Record Rates Increase Home Purchase Opportunities

Mortgage rates drop to record lows, with 15-year loans below 3 percent

June 4, 2012

By DAVID SLADE The Post and Courier - McClatchy-Tribune Information Services


Mortgage interest rates fell to record lows this week, breaking records set in each of the four previous weeks and making home ownership increasingly affordable for those able to secure new or refinanced loans.

"For those homeowners that are prepared, this is an opportune time to pursue homeownership," said Michell Mapp, executive director of the nonprofit Lowcountry Housing Trust, in North Charleston, S.C. "Lower rates combined with lower home values creates an environment for many young families and first- time homebuyers to purchase a home instead of renting."

Mortgage buyer Freddie Mac's weekly rate survey on Thursday pegged the 30-year fixed rate at an average of 3.75 percent, and the 15-year rate at "an unprecedented" 2.97 percent.

With each downward tick in rates, the mortgage payment on home purchase gets smaller.

Someone borrowing $150,000 for 30 years at today's rates would pay $695 monthly, while someone who borrowed the same amount at rates available five years ago would be paying $925.

Record low rates have prompted a flood of mortgage refinancing.

"Refinance activity is nonstop," said Matt Snipes, senior loan officer at PrimeLending in North Charleston. "At these levels we're having conversations with people who have a current mortgage at 4.5 percent."

"You can get your nonrecoverable costs down below $2,000 these days and make it up in 18-24 months," he said.

Costs involved with refinancing can include appraisals, application fees, title work and other charges.

The rate for 15-year loans, a popular refinancing option, fell below 3 percent this week for the first time. That means someone who took out a 30-year loan when rates were higher could have several good options.

For example, a homeowner who borrowed $150,000 five years ago at prevailing rates, around 6.25 percent, would owe just over $140,000 today and have 25 years left on their loan. They could refinance the debt as a 25-year or 30-year loan and slash their monthly payments, or they could refinance into a 15-year loan, which would raise their monthly payment by $40 and pay off the house a decade early.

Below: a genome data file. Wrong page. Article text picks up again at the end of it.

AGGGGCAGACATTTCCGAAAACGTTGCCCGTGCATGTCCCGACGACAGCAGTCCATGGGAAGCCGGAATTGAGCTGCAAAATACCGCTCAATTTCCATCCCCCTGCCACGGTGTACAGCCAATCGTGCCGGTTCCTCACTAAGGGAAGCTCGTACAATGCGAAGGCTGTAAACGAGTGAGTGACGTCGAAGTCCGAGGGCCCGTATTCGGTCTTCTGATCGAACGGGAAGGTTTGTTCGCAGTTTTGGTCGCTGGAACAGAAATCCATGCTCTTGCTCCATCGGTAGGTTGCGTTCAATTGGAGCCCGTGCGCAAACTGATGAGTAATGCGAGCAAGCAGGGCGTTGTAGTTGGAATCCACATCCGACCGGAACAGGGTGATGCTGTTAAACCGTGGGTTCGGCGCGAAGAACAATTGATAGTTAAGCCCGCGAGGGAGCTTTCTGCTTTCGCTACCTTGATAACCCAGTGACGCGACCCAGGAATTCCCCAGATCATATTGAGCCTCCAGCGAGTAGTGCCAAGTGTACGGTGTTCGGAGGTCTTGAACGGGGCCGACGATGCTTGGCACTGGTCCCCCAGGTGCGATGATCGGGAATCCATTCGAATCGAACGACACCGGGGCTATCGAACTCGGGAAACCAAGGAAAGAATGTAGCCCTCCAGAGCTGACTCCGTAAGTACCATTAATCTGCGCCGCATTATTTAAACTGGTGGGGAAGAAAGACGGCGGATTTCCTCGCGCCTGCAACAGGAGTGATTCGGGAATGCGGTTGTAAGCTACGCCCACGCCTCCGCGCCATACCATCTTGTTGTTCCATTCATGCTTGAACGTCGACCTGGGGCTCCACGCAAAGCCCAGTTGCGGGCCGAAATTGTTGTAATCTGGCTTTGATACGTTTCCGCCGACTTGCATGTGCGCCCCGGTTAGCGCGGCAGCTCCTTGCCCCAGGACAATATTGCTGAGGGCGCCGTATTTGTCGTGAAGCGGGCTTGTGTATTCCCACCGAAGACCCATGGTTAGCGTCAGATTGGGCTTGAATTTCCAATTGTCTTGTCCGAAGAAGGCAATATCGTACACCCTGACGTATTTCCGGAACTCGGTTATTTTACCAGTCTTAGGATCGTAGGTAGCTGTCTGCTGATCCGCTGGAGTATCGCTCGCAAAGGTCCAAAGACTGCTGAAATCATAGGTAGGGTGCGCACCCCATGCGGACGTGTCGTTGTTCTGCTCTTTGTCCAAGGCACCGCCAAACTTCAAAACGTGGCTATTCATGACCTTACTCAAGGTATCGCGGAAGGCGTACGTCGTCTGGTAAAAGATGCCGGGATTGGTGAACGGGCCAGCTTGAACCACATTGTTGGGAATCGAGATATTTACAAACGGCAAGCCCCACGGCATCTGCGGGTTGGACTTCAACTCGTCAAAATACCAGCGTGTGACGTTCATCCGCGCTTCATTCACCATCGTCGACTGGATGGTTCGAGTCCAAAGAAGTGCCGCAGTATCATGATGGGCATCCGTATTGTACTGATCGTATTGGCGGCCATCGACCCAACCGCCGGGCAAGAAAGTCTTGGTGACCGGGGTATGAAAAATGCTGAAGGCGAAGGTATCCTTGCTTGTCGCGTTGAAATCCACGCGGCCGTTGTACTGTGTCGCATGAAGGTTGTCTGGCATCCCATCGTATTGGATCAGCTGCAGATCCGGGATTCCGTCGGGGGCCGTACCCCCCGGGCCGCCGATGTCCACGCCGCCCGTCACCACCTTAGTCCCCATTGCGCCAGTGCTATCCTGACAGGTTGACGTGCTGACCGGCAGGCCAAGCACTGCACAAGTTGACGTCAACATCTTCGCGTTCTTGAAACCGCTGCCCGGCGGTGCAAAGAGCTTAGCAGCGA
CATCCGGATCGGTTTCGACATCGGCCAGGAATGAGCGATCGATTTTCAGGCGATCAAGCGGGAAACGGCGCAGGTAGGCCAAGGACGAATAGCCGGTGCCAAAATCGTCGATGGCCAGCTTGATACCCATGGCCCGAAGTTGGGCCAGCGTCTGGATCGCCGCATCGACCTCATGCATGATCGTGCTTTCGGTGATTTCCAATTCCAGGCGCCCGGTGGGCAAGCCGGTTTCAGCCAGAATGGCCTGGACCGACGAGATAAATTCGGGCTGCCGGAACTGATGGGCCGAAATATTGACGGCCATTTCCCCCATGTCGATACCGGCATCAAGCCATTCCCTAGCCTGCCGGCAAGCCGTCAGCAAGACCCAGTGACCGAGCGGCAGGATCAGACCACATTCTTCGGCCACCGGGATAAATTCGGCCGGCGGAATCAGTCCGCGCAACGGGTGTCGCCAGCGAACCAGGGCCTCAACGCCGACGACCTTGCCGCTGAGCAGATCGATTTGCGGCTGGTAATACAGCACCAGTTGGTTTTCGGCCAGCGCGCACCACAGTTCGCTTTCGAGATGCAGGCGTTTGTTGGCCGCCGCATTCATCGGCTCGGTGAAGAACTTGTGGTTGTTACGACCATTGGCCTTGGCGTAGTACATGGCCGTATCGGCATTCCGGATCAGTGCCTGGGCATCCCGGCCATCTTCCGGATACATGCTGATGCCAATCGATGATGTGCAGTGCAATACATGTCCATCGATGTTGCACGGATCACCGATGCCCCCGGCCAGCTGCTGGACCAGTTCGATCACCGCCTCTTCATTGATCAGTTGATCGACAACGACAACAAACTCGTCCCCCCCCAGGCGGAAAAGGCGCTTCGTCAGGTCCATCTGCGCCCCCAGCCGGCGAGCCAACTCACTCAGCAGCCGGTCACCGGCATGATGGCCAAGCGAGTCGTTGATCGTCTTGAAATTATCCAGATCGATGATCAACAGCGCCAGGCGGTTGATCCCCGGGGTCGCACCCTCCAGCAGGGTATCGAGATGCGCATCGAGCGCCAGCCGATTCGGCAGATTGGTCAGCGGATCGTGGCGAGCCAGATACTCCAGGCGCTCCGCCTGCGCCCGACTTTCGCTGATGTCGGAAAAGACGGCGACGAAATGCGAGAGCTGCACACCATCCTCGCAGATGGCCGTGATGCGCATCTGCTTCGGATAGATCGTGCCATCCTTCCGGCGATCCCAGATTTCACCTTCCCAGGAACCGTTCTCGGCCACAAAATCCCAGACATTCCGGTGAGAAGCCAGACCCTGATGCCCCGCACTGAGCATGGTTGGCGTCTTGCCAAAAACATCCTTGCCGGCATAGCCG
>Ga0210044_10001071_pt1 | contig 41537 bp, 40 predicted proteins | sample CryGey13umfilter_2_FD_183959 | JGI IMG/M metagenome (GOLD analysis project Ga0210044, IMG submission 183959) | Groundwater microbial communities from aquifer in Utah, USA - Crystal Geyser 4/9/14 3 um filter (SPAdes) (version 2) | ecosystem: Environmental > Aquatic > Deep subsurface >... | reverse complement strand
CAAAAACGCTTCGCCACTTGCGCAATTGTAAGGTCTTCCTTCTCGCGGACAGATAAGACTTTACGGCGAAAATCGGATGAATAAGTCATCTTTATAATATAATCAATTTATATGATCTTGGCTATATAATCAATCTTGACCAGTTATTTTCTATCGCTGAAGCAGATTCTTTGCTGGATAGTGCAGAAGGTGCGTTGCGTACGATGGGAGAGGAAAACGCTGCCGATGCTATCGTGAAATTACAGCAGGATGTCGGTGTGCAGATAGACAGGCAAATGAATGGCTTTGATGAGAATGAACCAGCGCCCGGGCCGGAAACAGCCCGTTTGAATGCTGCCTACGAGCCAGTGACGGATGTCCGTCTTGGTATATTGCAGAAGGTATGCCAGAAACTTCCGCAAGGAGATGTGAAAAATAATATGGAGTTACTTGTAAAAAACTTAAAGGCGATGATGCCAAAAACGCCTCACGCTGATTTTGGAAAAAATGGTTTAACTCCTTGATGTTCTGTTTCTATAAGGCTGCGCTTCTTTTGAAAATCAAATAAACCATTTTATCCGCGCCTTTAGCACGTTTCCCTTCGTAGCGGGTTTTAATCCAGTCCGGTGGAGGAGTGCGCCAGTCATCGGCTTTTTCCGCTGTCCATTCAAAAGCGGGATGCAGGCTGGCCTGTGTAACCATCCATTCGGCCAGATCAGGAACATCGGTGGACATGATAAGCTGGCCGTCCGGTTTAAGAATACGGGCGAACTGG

Unfortunately, many homeowners have been unable to take advantage of the savings because they owe more than their houses are worth and cannot refinance. And many would-be homeowners have been stymied by tighter lending standards, with banks demanding larger downpayments and higher credit scores than before.

"It is ironic," said Mapp. "There has never been a better time to get an affordable mortgage with these record low rates, yet it probably has never been more difficult for the average worker to save the required down payment and get approved for a loan."

When lower mortgage rates are combined with depressed real estate prices, the monthly mortgage payment required to own a home in the greater Charleston area has fallen dramatically since 2007 when home prices peaked.

Mortgage rates have been dropping because they tend to track the yield on the 10-year Treasury note, which has fallen this week to a 66-year low. Uncertainty about how Europe will resolve its debt crisis has led investors to buy more Treasury securities, which are considered safe investments. As demand for Treasurys increase, the yield falls.

To calculate average rates, Freddie Mac surveys lenders across the country on Monday through Wednesday of each week. The average rates do not include extra fees, known as points, which most borrowers must pay to get the lowest rates.

The Associated Press contributed to this report.